The mood that pervades the atmosphere of this novel is eerie, dark, and damp.  How Ondaatje manages to envelop us in the ambience of Sri Lanka I’m not really sure, but it’s his homeland, as well as Anil Tissera’s, the main character in this novel.   She is a forensic anthropologist who has been studying and working in Europe and the U.S. and returns home as part of a U.N. mission to investigate murders probably sanctioned by the Sri Lankan government.  Sarath Diyasena has been assigned to work with her, but Anil can never be sure if his loyalty is to the government or to the truth.  A smattering of other characters randomly appear, including Sarath’s brother, who is a physician that routinely patches together victims of violence.  Sarath has unearthed four skeletons, three of which are very old, and one, which they name Sailor, is very recently buried and has obviously been moved from another location.  The quest to discover Sailor’s history and identity leads Anil and Sarath to Sarath’s old mentor, now blind, and to an alcoholic painter and sculptor who may be able reconstruct Sailor’s head from his skull.  These secondary characters receive primary treatment, which is both informative and disconcerting at the same time.  My biggest beef with this novel is that it leaves a whole host of unanswered questions.  Also, since I am certainly not familiar with Sri Lankan history, I never really got a handle on the motive for the massacres that apparently had become commonplace during the time period in which this novel is set.  I felt as though I had been airdropped into a hostile setting without knowing why it’s hostile.

Wednesday, May 15, 2019

WASHINGTON BLACK by Esi Edugyan

George Washington “Wash” Black begins life as a slave in 1830s Barbados.  His life radically changes when Titch, the plantation owner’s brother, selects Wash to serve as ballast for his hot air balloon.  A whole host of adventures ensue, including an explosion that renders Wash severely disfigured.  Titch becomes Wash’s protector, but Wash has a mighty talent for drawing that proves very helpful in Titch’s investigations of plant and animal life.  When Wash witnesses a suicide, he and Titch flee Barbados, as it is likely that Wash will be implicated as a murderer.  The remainder of the book is full of unlikely coincidences and adventures that occur all over the world.   Although there are some grim scenes at the beginning of this novel, it is not generally about the horrific mistreatment of slaves.  It’s about a boy leading an improbable life on the run and ultimately pursuing a quest.  Wash is full of curiosity and awe and manages to get by on his wits and his artistic ability.  Some reviewers have suggested that Wash is searching for identity and freedom, but I saw it as a search for family. He strives to be accepted and treated as an equal.  For some years after he and Titch become separated his life is very solitary, largely due to his terror of being captured and sent back to Barbados.  He is a memorable and lovable character who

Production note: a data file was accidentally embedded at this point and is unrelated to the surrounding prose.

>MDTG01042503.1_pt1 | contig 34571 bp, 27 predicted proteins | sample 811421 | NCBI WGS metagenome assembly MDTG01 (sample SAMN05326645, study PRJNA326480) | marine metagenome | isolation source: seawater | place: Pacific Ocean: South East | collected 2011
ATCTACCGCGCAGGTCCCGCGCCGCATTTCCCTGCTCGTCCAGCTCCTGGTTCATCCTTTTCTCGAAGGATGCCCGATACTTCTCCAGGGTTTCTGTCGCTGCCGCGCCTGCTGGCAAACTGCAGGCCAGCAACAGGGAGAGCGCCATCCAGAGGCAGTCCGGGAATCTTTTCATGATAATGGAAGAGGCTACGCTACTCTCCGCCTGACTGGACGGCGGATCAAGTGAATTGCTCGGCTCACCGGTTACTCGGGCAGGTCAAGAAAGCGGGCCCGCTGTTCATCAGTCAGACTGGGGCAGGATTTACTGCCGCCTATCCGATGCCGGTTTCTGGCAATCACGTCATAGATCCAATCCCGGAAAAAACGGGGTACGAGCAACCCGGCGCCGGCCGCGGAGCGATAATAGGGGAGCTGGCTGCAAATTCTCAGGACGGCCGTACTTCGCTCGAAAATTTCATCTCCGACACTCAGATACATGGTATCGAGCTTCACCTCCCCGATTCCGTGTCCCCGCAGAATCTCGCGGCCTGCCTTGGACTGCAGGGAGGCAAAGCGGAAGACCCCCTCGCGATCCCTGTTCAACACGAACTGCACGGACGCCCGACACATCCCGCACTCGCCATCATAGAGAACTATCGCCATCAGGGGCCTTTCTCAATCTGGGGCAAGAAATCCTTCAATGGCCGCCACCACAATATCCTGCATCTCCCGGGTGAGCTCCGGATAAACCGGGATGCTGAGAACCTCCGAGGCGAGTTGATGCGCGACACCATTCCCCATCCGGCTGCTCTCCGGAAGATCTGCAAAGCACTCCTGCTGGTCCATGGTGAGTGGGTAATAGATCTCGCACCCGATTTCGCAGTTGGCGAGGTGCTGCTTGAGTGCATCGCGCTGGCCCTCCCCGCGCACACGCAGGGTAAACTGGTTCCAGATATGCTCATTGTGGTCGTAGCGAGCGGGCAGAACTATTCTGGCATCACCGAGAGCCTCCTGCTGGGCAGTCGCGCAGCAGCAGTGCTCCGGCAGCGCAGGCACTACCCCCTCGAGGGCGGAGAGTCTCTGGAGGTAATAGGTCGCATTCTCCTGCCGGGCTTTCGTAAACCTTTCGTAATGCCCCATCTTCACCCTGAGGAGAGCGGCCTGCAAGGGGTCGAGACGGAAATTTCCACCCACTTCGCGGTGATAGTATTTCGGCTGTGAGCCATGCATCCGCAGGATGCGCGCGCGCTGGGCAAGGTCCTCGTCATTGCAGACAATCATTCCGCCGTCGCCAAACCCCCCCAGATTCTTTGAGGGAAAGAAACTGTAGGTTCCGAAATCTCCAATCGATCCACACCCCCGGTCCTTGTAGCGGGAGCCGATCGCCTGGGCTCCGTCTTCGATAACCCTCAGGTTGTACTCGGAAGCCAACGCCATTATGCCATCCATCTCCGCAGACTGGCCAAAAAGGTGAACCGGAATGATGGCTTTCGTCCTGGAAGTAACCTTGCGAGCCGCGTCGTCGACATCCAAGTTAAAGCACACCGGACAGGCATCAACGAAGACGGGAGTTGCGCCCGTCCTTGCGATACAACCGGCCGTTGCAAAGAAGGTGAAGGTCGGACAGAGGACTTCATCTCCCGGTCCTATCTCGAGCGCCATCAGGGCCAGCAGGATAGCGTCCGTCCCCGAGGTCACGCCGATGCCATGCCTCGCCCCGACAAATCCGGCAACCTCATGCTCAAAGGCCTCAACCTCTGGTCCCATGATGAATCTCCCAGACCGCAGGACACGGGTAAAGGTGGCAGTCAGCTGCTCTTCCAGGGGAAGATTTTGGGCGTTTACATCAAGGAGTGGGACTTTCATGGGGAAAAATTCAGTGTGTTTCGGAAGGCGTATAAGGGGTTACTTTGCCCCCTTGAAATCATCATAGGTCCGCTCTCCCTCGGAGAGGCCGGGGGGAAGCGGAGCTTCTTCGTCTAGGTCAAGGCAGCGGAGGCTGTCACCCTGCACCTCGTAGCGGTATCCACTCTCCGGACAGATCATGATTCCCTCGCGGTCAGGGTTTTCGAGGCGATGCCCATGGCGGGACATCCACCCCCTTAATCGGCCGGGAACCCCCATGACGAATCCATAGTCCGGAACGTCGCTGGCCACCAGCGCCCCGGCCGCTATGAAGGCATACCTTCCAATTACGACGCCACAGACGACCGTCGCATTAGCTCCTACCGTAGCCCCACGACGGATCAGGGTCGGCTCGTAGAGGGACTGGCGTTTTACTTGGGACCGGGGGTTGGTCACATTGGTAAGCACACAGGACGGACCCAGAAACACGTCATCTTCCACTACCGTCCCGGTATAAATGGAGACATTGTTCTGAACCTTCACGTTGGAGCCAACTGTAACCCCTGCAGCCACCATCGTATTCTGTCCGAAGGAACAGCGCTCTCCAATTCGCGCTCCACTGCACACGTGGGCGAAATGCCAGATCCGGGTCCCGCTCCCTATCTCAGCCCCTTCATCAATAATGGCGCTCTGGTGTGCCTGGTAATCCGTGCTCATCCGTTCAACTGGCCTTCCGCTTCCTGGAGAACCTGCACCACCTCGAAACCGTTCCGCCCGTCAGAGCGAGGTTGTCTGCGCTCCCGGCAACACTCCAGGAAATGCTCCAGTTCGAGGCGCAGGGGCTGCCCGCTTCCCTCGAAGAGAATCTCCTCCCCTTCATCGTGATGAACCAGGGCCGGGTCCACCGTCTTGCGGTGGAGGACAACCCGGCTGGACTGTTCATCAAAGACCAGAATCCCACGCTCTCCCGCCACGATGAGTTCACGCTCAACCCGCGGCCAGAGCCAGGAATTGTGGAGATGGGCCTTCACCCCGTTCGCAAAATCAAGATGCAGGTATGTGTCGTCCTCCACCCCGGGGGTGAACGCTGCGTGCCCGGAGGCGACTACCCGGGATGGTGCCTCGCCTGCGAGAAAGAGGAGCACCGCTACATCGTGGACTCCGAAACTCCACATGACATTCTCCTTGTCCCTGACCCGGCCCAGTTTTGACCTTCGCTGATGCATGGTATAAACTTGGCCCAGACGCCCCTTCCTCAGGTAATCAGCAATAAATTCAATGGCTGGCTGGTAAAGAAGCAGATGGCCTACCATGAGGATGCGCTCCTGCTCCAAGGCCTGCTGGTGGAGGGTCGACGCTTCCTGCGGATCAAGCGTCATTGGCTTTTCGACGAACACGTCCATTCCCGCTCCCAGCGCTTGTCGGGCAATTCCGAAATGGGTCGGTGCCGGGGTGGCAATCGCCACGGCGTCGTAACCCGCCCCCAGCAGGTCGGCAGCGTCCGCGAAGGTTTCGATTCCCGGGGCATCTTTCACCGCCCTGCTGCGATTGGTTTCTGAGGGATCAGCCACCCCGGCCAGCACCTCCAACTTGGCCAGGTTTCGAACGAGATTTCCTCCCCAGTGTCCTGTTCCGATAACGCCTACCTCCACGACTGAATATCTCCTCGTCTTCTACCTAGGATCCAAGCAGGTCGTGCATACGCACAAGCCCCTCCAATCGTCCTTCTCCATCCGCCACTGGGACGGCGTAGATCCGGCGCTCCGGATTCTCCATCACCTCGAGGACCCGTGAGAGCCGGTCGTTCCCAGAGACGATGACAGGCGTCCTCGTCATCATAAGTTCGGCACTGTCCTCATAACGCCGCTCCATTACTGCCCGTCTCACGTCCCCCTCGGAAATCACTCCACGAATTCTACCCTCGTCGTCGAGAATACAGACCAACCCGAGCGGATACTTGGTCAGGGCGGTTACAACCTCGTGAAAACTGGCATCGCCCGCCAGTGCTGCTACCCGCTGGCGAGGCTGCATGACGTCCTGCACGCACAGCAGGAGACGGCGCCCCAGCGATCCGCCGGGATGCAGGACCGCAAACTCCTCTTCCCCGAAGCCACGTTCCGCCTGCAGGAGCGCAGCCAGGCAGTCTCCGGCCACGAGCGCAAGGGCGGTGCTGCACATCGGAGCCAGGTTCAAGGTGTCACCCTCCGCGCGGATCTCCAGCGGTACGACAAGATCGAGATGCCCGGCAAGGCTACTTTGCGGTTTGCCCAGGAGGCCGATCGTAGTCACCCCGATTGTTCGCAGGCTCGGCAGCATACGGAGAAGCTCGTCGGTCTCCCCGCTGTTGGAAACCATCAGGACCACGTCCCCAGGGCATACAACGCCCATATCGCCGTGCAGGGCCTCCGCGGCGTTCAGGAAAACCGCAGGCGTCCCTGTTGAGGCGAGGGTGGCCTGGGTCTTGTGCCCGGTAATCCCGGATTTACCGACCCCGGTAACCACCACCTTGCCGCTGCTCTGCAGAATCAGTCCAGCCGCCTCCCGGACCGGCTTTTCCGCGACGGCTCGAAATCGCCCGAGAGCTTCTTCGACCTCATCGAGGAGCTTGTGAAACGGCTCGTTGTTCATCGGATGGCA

Wednesday, May 8, 2019

UNSHELTERED by Barbara Kingsolver